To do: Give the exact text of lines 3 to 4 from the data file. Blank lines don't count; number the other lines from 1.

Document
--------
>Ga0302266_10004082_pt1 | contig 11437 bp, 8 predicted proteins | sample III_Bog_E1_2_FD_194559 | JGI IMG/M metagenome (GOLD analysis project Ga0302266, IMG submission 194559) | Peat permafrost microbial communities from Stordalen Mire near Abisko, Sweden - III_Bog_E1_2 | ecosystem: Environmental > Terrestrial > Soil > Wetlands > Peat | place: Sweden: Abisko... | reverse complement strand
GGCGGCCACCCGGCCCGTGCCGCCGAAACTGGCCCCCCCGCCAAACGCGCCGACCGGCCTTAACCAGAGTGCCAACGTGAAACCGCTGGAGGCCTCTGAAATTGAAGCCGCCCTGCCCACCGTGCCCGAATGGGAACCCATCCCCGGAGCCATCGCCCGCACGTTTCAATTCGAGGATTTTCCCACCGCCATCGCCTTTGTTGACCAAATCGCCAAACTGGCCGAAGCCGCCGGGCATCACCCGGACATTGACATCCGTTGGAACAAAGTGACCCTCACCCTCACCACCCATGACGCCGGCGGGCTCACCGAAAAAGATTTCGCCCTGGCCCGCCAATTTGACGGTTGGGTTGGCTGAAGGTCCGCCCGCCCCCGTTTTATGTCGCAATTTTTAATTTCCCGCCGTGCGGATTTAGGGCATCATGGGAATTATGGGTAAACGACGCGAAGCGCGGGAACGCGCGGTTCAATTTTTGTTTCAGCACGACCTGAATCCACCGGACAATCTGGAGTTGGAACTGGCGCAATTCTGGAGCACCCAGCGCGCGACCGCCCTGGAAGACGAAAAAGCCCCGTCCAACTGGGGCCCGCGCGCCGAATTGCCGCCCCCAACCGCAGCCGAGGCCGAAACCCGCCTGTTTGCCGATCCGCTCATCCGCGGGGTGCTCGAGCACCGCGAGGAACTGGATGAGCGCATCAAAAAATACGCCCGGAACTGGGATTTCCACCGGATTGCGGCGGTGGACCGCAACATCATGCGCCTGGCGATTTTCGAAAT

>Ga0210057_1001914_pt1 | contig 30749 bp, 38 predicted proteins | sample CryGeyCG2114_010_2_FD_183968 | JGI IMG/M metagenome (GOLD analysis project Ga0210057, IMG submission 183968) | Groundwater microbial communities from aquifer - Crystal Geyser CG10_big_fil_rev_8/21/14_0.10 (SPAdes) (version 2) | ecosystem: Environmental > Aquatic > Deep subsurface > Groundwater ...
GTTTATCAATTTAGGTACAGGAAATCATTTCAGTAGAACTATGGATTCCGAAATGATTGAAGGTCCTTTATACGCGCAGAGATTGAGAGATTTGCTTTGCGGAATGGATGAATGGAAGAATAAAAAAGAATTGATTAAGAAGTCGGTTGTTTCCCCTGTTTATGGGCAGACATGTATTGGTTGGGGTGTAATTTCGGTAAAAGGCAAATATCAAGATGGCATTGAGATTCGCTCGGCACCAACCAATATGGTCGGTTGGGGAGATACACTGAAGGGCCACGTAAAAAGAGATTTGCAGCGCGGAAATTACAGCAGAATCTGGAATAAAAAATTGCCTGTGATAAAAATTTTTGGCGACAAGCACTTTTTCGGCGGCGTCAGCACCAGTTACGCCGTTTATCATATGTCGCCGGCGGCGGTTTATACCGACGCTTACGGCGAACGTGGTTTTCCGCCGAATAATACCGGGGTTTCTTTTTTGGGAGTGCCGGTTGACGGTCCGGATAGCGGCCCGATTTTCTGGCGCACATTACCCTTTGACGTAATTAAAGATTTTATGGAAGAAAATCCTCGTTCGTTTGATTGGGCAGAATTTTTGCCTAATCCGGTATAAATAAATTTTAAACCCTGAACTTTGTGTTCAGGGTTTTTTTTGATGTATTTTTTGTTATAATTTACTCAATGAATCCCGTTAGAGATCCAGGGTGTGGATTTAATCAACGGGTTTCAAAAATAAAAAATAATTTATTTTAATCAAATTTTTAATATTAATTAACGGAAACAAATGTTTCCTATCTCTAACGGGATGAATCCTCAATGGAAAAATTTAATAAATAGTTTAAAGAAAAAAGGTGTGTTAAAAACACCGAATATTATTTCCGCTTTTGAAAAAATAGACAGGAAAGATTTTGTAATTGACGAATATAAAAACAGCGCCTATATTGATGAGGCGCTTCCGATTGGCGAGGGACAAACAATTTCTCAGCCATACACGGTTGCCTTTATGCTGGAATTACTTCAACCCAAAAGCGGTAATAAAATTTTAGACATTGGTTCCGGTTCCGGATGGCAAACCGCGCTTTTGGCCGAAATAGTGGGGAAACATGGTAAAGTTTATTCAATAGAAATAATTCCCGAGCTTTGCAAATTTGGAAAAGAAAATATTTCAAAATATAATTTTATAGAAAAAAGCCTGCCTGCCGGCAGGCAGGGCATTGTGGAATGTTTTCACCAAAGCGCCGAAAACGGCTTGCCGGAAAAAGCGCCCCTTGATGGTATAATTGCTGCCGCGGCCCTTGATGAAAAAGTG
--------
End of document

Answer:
>Ga0210057_1001914_pt1 | contig 30749 bp, 38 predicted proteins | sample CryGeyCG2114_010_2_FD_183968 | JGI IMG/M metagenome (GOLD analysis project Ga0210057, IMG submission 183968) | Groundwater microbial communities from aquifer - Crystal Geyser CG10_big_fil_rev_8/21/14_0.10 (SPAdes) (version 2) | ecosystem: Environmental > Aquatic > Deep subsurface > Groundwater ...
GTTTATCAATTTAGGTACAGGAAATCATTTCAGTAGAACTATGGATTCCGAAATGATTGAAGGTCCTTTATACGCGCAGAGATTGAGAGATTTGCTTTGCGGAATGGATGAATGGAAGAATAAAAAAGAATTGATTAAGAAGTCGGTTGTTTCCCCTGTTTATGGGCAGACATGTATTGGTTGGGGTGTAATTTCGGTAAAAGGCAAATATCAAGATGGCATTGAGATTCGCTCGGCACCAACCAATATGGTCGGTTGGGGAGATACACTGAAGGGCCACGTAAAAAGAGATTTGCAGCGCGGAAATTACAGCAGAATCTGGAATAAAAAATTGCCTGTGATAAAAATTTTTGGCGACAAGCACTTTTTCGGCGGCGTCAGCACCAGTTACGCCGTTTATCATATGTCGCCGGCGGCGGTTTATACCGACGCTTACGGCGAACGTGGTTTTCCGCCGAATAATACCGGGGTTTCTTTTTTGGGAGTGCCGGTTGACGGTCCGGATAGCGGCCCGATTTTCTGGCGCACATTACCCTTTGACGTAATTAAAGATTTTATGGAAGAAAATCCTCGTTCGTTTGATTGGGCAGAATTTTTGCCTAATCCGGTATAAATAAATTTTAAACCCTGAACTTTGTGTTCAGGGTTTTTTTTGATGTATTTTTTGTTATAATTTACTCAATGAATCCCGTTAGAGATCCAGGGTGTGGATTTAATCAACGGGTTTCAAAAATAAAAAATAATTTATTTTAATCAAATTTTTAATATTAATTAACGGAAACAAATGTTTCCTATCTCTAACGGGATGAATCCTCAATGGAAAAATTTAATAAATAGTTTAAAGAAAAAAGGTGTGTTAAAAACACCGAATATTATTTCCGCTTTTGAAAAAATAGACAGGAAAGATTTTGTAATTGACGAATATAAAAACAGCGCCTATATTGATGAGGCGCTTCCGATTGGCGAGGGACAAACAATTTCTCAGCCATACACGGTTGCCTTTATGCTGGAATTACTTCAACCCAAAAGCGGTAATAAAATTTTAGACATTGGTTCCGGTTCCGGATGGCAAACCGCGCTTTTGGCCGAAATAGTGGGGAAACATGGTAAAGTTTATTCAATAGAAATAATTCCCGAGCTTTGCAAATTTGGAAAAGAAAATATTTCAAAATATAATTTTATAGAAAAAAGCCTGCCTGCCGGCAGGCAGGGCATTGTGGAATGTTTTCACCAAAGCGCCGAAAACGGCTTGCCGGAAAAAGCGCCCCTTGATGGTATAATTGCTGCCGCGGCCCTTGATGAAAAAGTG